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Fringed Amaranth

Amaranthus fimbriatus

Fringed Pigweed, Amaranthus fimbriatus, photo © by Michael Plagens

Photographed in Vekol Valley, Maricopa Co., Arizona. Aug 10, 2008.

ANNUAL: Warm season annual occasionally reaching one meter in height. One or a few erect stems. Not present in winter season or after extended drought.

LEAVES: Leaves are narrow elongate, alternate on the stems.

FLOWERS: Light green or pale. Numerous in terminal spikes. The tips often curve downwards. Separate male (staminate) and female (pistillate) flowers. With magnification note that pistillate sepals are fringed.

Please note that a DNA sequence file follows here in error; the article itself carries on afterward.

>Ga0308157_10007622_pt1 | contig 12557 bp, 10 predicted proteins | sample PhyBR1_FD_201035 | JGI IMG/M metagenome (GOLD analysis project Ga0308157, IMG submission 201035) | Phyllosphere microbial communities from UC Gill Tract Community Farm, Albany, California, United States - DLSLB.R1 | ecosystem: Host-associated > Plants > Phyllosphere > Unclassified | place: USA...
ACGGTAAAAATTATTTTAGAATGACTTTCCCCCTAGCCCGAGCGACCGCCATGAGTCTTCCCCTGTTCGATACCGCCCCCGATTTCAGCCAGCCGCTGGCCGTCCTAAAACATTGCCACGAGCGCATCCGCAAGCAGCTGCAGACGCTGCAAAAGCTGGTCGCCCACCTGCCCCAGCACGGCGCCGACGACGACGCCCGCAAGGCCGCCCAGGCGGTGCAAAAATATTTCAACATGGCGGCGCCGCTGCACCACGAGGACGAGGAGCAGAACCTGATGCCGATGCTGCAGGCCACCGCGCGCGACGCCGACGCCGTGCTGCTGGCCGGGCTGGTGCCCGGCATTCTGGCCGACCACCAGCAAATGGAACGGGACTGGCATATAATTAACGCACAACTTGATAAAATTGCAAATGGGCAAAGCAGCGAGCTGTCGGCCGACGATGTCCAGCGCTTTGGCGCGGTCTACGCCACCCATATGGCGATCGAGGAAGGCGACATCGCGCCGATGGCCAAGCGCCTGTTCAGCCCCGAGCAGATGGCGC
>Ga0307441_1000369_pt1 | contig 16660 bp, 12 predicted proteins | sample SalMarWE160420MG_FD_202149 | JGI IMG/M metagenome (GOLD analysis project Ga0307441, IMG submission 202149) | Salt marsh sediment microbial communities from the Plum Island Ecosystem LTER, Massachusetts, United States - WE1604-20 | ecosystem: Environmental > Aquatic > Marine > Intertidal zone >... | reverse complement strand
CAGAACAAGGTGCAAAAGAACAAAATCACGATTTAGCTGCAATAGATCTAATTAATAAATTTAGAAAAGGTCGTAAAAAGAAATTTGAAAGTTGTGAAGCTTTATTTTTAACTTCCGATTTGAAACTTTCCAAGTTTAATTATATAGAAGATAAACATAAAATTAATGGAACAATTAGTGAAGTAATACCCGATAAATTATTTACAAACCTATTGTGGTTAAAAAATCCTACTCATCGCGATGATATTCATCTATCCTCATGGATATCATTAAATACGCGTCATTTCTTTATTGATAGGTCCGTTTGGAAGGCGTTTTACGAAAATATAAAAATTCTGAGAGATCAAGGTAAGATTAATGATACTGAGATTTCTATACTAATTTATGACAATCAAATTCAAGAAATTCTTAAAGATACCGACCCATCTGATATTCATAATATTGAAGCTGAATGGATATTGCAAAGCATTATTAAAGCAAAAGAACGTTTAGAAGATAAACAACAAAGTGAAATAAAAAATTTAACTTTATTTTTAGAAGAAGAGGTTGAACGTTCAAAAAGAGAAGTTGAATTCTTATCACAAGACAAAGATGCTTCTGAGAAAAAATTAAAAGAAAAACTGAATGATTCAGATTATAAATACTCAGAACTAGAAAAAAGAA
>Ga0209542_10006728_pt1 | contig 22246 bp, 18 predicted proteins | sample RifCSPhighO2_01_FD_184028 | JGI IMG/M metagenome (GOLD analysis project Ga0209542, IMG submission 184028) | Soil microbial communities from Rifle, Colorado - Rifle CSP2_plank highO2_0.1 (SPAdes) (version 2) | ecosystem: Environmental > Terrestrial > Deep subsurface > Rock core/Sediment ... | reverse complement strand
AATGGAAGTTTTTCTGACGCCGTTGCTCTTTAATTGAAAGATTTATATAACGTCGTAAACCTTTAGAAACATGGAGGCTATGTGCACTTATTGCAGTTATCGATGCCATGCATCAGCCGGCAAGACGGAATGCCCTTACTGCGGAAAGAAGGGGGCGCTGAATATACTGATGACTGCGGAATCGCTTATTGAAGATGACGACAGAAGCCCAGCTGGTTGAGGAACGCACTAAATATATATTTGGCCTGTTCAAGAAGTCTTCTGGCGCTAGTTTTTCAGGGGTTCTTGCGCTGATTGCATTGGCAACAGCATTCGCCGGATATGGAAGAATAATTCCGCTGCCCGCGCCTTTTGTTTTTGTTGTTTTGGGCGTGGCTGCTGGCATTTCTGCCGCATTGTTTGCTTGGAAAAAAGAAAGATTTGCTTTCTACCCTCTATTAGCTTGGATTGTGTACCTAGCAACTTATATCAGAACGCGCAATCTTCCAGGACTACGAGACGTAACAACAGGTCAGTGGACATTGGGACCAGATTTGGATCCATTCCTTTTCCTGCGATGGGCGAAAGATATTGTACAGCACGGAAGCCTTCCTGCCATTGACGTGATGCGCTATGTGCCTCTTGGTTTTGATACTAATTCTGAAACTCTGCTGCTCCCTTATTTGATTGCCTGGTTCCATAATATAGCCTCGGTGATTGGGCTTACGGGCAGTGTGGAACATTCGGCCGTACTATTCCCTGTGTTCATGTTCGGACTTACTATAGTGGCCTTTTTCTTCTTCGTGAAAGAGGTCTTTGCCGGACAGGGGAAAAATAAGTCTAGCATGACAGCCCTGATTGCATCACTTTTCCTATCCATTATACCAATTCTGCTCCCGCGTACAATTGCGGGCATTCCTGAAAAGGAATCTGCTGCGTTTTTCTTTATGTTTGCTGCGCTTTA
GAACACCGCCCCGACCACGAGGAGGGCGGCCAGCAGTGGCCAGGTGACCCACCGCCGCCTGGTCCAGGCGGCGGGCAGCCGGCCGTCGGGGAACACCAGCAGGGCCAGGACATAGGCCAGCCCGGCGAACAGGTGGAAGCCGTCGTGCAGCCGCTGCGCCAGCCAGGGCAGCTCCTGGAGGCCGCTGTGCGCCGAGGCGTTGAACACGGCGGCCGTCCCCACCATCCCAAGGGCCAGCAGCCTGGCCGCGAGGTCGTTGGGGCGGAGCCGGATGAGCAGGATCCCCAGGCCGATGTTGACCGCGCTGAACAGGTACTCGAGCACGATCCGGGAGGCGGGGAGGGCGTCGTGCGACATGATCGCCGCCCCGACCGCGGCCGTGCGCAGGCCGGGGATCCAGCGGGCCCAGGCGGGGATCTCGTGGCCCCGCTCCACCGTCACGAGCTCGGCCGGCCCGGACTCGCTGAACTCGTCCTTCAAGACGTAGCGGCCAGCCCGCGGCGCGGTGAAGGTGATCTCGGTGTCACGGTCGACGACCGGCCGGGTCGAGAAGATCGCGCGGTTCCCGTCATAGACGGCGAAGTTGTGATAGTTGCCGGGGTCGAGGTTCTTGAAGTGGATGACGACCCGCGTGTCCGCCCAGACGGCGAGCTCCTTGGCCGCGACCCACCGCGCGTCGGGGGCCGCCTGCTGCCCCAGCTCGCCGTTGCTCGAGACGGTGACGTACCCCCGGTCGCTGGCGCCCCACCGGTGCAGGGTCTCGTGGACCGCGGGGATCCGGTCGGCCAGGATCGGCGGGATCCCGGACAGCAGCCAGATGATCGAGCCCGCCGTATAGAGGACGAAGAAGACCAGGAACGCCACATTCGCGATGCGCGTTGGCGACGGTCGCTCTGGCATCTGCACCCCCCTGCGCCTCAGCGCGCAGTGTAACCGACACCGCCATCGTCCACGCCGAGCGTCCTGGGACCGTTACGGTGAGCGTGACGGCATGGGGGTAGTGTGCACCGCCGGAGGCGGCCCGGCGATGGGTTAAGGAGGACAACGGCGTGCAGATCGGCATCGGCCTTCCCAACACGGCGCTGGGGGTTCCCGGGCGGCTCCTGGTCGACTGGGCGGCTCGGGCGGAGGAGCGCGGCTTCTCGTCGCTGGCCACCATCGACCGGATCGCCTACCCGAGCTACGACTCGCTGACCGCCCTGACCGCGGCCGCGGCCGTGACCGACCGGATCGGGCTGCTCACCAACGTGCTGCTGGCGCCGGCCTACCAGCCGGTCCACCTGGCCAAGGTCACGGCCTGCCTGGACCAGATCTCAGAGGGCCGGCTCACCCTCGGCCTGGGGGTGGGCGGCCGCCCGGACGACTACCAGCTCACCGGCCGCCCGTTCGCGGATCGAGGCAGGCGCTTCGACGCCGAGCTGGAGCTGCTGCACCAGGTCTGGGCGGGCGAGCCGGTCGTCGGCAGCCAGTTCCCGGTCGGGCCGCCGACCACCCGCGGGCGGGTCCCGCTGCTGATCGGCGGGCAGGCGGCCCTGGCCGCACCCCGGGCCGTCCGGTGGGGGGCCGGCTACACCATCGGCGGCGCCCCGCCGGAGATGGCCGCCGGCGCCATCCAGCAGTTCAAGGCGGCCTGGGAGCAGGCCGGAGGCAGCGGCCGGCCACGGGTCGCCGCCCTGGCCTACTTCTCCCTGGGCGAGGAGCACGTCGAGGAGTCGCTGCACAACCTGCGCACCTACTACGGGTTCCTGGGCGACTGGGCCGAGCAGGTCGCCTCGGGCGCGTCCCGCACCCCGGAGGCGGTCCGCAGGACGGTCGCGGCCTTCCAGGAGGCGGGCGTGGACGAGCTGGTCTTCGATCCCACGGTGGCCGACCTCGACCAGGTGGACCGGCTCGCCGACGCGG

RANGE: Frequent throughout the Sonoran Desert in Arizona and Mexico on wash banks or in canyons often growing among shrubs and partial shade. Also found from California to Texas.

FRUIT: Dry single-seeded achenes subtended by papery sepals and bracts.

UNARMED. Once the spikes of flowers mature and go to seed the surrounding bracts may be slightly prickly.

Amaranthaceae -- Amaranth Family

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Copyright Michael J. Plagens, 1999-2008